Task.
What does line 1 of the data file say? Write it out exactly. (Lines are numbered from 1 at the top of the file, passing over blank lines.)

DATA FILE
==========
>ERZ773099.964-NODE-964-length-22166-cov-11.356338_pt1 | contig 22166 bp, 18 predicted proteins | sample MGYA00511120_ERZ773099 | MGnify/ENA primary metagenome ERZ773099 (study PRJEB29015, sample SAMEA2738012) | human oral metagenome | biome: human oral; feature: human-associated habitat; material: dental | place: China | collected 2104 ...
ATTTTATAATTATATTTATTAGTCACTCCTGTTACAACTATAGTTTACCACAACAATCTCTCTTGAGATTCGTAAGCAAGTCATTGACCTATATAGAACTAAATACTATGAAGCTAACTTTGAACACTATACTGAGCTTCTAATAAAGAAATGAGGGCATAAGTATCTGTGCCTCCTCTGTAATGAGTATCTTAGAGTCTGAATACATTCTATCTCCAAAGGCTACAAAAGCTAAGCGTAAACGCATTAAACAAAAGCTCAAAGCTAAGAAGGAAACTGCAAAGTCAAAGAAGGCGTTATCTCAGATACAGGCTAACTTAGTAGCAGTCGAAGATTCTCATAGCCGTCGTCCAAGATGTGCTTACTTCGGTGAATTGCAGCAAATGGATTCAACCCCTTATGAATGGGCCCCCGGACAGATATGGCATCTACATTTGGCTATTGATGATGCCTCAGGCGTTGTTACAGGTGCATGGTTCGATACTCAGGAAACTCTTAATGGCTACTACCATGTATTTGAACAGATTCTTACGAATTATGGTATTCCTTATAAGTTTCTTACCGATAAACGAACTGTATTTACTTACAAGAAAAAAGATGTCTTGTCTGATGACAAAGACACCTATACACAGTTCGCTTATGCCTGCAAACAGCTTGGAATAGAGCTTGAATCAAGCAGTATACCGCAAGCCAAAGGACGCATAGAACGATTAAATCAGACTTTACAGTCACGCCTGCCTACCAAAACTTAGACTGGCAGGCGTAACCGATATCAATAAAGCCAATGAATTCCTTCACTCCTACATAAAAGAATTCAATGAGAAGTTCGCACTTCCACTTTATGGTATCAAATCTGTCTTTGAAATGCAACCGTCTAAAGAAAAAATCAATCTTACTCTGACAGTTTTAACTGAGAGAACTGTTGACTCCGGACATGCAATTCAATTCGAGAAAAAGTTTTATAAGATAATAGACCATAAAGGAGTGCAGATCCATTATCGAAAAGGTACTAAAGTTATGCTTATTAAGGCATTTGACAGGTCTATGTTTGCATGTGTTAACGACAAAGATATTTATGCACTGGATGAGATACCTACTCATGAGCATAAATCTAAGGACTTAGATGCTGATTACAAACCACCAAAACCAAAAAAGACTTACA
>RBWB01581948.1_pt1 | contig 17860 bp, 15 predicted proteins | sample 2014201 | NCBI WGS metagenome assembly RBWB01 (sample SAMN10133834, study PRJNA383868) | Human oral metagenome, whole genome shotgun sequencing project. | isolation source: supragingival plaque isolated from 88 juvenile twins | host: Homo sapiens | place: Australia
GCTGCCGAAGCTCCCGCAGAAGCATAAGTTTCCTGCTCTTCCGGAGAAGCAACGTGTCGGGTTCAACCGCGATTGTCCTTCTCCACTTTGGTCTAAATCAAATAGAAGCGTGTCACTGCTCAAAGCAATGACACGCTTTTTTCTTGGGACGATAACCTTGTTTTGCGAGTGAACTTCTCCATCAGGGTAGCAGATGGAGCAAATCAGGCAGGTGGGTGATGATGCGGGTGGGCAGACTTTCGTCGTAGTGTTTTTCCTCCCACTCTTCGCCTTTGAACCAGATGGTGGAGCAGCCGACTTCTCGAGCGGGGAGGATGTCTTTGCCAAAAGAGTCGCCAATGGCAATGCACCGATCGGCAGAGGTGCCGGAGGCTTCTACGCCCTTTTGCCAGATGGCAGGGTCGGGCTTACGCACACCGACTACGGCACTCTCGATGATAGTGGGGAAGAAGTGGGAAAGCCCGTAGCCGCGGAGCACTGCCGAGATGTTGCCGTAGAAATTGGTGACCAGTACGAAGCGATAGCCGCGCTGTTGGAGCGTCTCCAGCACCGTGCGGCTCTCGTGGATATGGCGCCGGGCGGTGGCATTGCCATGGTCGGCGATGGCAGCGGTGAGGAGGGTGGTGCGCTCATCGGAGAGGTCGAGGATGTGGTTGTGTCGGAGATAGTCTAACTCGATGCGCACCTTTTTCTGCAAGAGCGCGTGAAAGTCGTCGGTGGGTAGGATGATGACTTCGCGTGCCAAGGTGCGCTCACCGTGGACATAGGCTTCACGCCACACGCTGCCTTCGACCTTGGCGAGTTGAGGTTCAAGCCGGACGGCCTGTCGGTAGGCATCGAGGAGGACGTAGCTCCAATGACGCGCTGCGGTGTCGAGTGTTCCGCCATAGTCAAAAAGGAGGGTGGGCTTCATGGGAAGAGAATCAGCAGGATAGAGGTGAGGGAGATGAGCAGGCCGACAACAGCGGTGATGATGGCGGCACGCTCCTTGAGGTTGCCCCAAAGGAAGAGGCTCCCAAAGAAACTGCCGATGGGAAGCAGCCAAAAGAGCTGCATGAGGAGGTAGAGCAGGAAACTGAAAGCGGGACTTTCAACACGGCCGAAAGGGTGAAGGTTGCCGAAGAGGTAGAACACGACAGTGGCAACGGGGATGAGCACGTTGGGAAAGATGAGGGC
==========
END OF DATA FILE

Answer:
>ERZ773099.964-NODE-964-length-22166-cov-11.356338_pt1 | contig 22166 bp, 18 predicted proteins | sample MGYA00511120_ERZ773099 | MGnify/ENA primary metagenome ERZ773099 (study PRJEB29015, sample SAMEA2738012) | human oral metagenome | biome: human oral; feature: human-associated habitat; material: dental | place: China | collected 2104 ...